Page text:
Once the pride and joy of her owner
Recently I’ve been writing about boats I have owned. Since the age of 13 I’ve owned different sailing boats, one on average every 2 ½ years – around 26 of them! They have varied in size from 11 ft to the largest at 30 ft. Therefore I feel qualified to have a few opinions about boat ownership. Indeed, this subject has been a theme of mine from as far back as 2005 when I wrote my first article.* Earlier this year I did another,** and I have written twice about the problems and dangers of owning too many possessions, including boats.
This time my focus is on the responsibilities of boat ownership.
Even before one acquires a boat, it would not be a bad idea to ask a few questions: Do I really need one? Could I satisfy my desires without one?
The moment we become an owner we assume full responsibilities for a boat's care. We accept the anticipated expenses of keeping and maintaining her.
For whatever reason a boat is acquired, an owner cannot deny his responsibilities. He may shirk them, but that does not exonerate him from his responsibilities. He is bound legally and morally to ensure his vessel does not endanger members of the public. For example, he would be unwise to allow his underage son to take a high-speed runabout unsupervised from a marina, but it happens. The owner of a trailer-sailer should check that his boat’s road trailer is fit for purpose, and that it complies with statutory regulations. Owners of boats should only allow those who know the rules of the road at sea*** to be at the helm, or at least have someone who does, keep an eye on him. In this day and age, it is unwise not to have adequate insurance for loss or damage to another boat or structure, and for loss of life or limb.
On a different tack, for those who love boats, they see them as objects worthy of preservation; they feel morally obliged to look after them. They are beneficial custodians. This has been my stance. It has always been my practise to maintain, and even improve boats while in my possession. I would otherwise not have been happy. Having followed this practice, I have sometimes sold boats at a loss, but I have felt contented, knowing that they were looked after.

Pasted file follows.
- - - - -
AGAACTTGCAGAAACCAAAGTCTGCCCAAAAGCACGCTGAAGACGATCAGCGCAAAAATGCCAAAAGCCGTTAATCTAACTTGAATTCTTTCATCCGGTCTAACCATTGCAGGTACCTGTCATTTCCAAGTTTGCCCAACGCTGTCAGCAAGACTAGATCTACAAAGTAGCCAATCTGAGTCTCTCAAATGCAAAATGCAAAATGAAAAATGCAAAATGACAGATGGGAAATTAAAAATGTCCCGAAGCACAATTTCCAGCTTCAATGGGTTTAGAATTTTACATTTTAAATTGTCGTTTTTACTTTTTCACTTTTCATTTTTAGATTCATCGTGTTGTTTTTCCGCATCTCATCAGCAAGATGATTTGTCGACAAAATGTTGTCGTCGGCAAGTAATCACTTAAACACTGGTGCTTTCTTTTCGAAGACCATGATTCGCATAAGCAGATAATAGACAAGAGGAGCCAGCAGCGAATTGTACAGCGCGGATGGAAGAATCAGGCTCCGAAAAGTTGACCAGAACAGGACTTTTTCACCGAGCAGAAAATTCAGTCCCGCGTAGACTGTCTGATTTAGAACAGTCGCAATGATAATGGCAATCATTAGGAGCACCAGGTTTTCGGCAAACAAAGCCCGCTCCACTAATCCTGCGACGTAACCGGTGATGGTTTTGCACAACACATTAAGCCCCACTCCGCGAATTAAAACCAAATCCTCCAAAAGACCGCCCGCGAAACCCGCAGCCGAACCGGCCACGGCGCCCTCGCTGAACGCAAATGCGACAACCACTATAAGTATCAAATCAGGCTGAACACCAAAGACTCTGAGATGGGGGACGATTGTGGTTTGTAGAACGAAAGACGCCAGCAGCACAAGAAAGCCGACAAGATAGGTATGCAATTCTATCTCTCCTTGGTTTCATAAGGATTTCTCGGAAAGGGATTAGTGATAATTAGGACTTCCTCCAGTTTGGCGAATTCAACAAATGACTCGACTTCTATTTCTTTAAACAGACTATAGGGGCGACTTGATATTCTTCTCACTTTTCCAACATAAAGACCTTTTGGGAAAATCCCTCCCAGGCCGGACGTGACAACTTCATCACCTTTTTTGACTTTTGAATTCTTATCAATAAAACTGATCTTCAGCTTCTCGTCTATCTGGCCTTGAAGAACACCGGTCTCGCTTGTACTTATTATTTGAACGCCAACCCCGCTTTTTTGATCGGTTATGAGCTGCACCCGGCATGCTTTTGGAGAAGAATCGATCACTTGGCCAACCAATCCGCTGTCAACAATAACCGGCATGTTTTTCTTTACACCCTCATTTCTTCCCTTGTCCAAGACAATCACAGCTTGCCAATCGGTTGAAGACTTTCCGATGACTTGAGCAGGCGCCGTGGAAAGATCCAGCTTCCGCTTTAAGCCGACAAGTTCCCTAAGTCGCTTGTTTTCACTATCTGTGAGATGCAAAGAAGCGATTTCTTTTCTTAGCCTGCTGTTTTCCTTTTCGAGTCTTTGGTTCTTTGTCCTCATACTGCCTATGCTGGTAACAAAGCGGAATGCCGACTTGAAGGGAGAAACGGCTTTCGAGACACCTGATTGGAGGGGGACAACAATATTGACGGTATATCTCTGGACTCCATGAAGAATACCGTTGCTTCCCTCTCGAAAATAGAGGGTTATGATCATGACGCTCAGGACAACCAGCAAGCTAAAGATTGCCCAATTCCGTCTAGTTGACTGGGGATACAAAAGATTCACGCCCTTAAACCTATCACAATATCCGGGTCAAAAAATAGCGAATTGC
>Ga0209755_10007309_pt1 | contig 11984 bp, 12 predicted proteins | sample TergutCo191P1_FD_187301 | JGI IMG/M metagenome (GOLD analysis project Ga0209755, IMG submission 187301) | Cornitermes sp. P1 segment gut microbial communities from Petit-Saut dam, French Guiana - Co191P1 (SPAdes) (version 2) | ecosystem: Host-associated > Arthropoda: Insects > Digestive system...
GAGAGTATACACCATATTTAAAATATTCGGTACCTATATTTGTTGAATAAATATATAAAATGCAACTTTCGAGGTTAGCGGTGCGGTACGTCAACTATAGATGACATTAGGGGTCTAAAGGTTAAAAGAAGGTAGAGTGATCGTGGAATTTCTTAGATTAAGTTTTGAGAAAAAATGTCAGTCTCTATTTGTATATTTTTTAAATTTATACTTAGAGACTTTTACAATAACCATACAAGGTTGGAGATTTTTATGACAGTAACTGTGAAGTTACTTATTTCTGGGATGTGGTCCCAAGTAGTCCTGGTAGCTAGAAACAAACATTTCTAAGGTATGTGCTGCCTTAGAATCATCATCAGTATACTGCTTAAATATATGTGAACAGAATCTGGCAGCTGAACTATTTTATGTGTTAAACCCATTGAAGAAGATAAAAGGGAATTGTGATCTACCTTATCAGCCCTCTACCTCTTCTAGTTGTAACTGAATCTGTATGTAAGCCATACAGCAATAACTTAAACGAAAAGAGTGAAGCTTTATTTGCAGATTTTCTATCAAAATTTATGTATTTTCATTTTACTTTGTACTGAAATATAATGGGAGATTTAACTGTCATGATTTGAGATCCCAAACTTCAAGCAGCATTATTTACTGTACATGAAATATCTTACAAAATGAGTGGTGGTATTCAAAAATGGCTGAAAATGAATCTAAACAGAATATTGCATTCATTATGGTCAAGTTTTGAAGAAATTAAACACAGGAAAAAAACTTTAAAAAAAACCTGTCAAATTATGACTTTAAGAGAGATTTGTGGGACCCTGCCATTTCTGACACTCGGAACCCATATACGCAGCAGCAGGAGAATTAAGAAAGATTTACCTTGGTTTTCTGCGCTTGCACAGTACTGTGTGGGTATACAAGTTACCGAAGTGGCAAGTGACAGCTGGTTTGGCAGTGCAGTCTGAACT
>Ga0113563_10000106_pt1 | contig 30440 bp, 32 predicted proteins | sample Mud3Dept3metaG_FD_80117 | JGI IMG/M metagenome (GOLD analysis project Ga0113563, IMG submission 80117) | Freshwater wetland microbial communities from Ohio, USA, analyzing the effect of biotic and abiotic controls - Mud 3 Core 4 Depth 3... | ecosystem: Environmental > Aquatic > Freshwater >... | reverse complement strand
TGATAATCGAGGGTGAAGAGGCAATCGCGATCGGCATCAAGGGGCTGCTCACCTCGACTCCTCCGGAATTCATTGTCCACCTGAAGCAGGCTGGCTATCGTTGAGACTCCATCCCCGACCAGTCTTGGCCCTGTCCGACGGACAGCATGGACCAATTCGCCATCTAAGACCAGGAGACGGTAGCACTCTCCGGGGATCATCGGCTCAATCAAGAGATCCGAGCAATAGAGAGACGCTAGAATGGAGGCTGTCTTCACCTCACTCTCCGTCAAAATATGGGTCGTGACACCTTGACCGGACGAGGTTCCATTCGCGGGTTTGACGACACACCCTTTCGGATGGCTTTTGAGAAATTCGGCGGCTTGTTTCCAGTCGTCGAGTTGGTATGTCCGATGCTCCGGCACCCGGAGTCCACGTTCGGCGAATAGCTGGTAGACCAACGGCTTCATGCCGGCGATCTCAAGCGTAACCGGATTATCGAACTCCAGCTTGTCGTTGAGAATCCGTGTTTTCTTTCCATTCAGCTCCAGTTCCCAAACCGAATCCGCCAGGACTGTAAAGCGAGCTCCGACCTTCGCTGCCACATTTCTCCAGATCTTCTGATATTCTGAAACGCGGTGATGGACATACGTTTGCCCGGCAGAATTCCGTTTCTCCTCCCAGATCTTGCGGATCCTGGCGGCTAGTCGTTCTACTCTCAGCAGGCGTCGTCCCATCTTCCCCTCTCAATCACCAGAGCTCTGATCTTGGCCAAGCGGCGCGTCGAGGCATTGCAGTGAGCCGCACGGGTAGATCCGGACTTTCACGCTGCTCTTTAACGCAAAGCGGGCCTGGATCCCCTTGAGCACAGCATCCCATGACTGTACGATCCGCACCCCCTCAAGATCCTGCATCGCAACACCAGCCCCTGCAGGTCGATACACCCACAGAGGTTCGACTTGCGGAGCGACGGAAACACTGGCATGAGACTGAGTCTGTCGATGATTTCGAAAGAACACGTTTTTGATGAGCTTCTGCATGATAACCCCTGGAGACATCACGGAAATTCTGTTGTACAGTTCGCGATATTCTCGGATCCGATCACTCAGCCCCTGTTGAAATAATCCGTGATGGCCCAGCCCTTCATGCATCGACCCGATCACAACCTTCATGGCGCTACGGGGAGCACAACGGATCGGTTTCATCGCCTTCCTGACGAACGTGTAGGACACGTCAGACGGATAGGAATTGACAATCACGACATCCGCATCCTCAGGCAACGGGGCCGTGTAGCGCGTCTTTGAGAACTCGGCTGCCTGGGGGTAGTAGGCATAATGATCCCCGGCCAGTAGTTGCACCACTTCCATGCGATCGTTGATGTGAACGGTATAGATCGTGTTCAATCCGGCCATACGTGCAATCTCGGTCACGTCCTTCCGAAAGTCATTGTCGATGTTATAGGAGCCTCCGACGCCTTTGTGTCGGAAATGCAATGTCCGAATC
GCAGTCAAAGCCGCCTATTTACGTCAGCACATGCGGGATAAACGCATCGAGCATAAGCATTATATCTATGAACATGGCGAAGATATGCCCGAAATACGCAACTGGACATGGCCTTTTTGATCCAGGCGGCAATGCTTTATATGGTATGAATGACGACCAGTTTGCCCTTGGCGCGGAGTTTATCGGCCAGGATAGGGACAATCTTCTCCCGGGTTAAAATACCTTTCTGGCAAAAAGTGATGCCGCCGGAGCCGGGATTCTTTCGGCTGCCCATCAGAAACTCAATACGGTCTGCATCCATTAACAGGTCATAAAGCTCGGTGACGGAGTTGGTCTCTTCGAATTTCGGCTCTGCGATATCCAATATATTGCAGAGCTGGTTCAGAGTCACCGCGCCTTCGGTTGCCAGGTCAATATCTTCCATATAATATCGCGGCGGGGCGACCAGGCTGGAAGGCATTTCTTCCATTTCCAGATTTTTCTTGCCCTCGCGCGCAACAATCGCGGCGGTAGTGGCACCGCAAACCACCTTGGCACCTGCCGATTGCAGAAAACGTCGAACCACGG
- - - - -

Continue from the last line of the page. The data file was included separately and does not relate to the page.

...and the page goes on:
One final observation, only a fool takes on more than he can manage. Owning too many boats and not having the financial or practical means of looking after them can only result in tragedy – a loss all-round. Loss, because the boats suffer, perhaps to the extent they cannot be restored, and loss because those who would dearly have looked after them have been denied the privilege. So often I see boats that were once the pride and joy of their owners, ending up as nothing more than rotting hulks, because of owners abdicating their responsibilities. On the other hand, there can be sadness because an owner has experienced illness or unexpected financial hardship and consequently he has not been able to maintain his boat.
***Rules of the Road at Sea: http://www.nswboating.com.au/Rules-of-the-road-at-sea.html
Posessions, including Boats
Well said. Wise words indeed. Cut your cloth to suit your pocket / Don't try and have a Champagne boat on a Beer income - which means you will spend more time out on the water sailing rather than trying to maintain a boat you can't afford.
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